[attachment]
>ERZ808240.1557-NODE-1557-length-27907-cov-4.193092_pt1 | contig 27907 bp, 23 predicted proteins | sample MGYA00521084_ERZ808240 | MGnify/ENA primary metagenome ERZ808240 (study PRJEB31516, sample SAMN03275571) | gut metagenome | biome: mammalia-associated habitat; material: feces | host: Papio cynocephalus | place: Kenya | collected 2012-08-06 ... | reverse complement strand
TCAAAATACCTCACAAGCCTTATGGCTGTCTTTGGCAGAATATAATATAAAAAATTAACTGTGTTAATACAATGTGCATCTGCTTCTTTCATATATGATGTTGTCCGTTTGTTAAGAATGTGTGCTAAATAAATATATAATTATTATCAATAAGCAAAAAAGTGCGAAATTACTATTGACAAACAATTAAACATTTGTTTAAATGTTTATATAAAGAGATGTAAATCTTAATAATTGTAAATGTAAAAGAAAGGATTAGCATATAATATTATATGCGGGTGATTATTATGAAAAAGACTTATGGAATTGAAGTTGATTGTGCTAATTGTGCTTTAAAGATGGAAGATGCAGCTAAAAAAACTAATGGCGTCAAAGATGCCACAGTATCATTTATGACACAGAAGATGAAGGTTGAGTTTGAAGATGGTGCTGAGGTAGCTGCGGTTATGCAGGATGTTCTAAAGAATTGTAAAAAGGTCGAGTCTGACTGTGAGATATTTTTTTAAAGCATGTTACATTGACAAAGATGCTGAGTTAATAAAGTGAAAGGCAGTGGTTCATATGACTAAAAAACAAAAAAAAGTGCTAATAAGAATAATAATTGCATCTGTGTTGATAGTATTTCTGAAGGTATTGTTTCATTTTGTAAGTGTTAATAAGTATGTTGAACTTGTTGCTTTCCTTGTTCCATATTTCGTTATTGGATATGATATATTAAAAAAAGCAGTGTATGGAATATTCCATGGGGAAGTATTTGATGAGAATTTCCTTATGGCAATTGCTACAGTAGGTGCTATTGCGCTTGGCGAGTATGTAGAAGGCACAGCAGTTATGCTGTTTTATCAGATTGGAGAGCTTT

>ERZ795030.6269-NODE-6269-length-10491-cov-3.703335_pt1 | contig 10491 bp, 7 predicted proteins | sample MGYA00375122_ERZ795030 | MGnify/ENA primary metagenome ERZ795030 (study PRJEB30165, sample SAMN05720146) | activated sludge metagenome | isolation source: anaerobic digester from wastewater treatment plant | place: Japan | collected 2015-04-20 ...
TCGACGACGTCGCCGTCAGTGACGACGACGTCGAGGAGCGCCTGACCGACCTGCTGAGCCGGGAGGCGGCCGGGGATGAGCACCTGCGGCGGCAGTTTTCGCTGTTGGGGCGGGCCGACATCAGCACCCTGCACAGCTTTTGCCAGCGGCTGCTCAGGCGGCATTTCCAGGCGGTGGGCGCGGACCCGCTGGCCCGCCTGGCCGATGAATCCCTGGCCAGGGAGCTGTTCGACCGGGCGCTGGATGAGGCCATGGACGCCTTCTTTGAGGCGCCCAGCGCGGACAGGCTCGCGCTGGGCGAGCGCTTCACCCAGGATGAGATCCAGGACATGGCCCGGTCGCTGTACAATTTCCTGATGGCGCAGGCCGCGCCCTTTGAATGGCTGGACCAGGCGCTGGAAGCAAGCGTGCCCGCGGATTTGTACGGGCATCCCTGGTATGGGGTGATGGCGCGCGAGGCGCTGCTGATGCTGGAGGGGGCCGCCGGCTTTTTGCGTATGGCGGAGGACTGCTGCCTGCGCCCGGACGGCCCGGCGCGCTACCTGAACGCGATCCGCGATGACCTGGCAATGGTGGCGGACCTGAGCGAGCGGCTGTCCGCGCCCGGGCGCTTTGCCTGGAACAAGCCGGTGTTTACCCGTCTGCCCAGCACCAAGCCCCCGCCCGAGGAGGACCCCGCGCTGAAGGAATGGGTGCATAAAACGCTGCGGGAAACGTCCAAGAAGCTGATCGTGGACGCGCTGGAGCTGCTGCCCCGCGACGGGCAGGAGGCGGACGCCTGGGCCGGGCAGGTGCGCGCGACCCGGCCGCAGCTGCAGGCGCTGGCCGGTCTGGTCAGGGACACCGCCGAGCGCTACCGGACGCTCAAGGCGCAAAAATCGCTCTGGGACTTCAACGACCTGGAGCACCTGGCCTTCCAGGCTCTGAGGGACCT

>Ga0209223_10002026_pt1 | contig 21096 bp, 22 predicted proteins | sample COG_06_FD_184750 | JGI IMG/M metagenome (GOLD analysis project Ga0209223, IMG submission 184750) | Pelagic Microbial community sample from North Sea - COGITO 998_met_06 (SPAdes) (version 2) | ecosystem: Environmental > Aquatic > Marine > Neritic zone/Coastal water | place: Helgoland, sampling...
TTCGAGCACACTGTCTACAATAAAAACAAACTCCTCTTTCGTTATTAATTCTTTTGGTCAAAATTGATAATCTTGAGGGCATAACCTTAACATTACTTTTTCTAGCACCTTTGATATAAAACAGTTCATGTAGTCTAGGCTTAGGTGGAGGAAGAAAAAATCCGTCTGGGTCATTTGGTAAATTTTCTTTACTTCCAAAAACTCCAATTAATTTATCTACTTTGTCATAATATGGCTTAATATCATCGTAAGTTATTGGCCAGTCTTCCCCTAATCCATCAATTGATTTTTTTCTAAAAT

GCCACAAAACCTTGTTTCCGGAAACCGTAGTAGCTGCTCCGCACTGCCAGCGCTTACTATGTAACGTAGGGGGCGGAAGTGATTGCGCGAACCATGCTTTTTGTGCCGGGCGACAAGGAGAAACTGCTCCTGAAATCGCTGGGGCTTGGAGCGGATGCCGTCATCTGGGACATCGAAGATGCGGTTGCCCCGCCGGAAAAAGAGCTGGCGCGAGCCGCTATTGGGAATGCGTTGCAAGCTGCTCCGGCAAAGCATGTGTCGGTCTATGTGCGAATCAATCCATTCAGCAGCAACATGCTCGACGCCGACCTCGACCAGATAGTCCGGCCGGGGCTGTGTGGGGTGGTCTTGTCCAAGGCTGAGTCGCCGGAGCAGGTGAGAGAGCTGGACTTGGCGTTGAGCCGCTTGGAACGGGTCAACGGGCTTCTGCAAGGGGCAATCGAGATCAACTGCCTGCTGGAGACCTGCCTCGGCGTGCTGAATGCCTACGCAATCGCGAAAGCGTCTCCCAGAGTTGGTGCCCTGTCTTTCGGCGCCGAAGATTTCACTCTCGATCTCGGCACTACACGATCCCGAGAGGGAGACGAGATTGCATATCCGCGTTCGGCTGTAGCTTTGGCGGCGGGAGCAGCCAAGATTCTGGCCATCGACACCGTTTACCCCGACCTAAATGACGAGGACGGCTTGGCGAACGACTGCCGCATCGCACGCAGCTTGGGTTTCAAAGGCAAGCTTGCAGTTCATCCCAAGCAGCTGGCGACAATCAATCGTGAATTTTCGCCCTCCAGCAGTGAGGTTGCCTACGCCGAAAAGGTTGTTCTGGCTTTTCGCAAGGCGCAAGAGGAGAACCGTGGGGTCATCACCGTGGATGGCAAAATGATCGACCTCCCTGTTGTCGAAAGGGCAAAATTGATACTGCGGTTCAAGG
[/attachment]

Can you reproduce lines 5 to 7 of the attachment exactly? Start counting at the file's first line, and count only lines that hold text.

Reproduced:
>Ga0209223_10002026_pt1 | contig 21096 bp, 22 predicted proteins | sample COG_06_FD_184750 | JGI IMG/M metagenome (GOLD analysis project Ga0209223, IMG submission 184750) | Pelagic Microbial community sample from North Sea - COGITO 998_met_06 (SPAdes) (version 2) | ecosystem: Environmental > Aquatic > Marine > Neritic zone/Coastal water | place: Helgoland, sampling...
TTCGAGCACACTGTCTACAATAAAAACAAACTCCTCTTTCGTTATTAATTCTTTTGGTCAAAATTGATAATCTTGAGGGCATAACCTTAACATTACTTTTTCTAGCACCTTTGATATAAAACAGTTCATGTAGTCTAGGCTTAGGTGGAGGAAGAAAAAATCCGTCTGGGTCATTTGGTAAATTTTCTTTACTTCCAAAAACTCCAATTAATTTATCTACTTTGTCATAATATGGCTTAATATCATCGTAAGTTATTGGCCAGTCTTCCCCTAATCCATCAATTGATTTTTTTCTAAAAT

GCCACAAAACCTTGTTTCCGGAAACCGTAGTAGCTGCTCCGCACTGCCAGCGCTTACTATGTAACGTAGGGGGCGGAAGTGATTGCGCGAACCATGCTTTTTGTGCCGGGCGACAAGGAGAAACTGCTCCTGAAATCGCTGGGGCTTGGAGCGGATGCCGTCATCTGGGACATCGAAGATGCGGTTGCCCCGCCGGAAAAAGAGCTGGCGCGAGCCGCTATTGGGAATGCGTTGCAAGCTGCTCCGGCAAAGCATGTGTCGGTCTATGTGCGAATCAATCCATTCAGCAGCAACATGCTCGACGCCGACCTCGACCAGATAGTCCGGCCGGGGCTGTGTGGGGTGGTCTTGTCCAAGGCTGAGTCGCCGGAGCAGGTGAGAGAGCTGGACTTGGCGTTGAGCCGCTTGGAACGGGTCAACGGGCTTCTGCAAGGGGCAATCGAGATCAACTGCCTGCTGGAGACCTGCCTCGGCGTGCTGAATGCCTACGCAATCGCGAAAGCGTCTCCCAGAGTTGGTGCCCTGTCTTTCGGCGCCGAAGATTTCACTCTCGATCTCGGCACTACACGATCCCGAGAGGGAGACGAGATTGCATATCCGCGTTCGGCTGTAGCTTTGGCGGCGGGAGCAGCCAAGATTCTGGCCATCGACACCGTTTACCCCGACCTAAATGACGAGGACGGCTTGGCGAACGACTGCCGCATCGCACGCAGCTTGGGTTTCAAAGGCAAGCTTGCAGTTCATCCCAAGCAGCTGGCGACAATCAATCGTGAATTTTCGCCCTCCAGCAGTGAGGTTGCCTACGCCGAAAAGGTTGTTCTGGCTTTTCGCAAGGCGCAAGAGGAGAACCGTGGGGTCATCACCGTGGATGGCAAAATGATCGACCTCCCTGTTGTCGAAAGGGCAAAATTGATACTGCGGTTCAAGG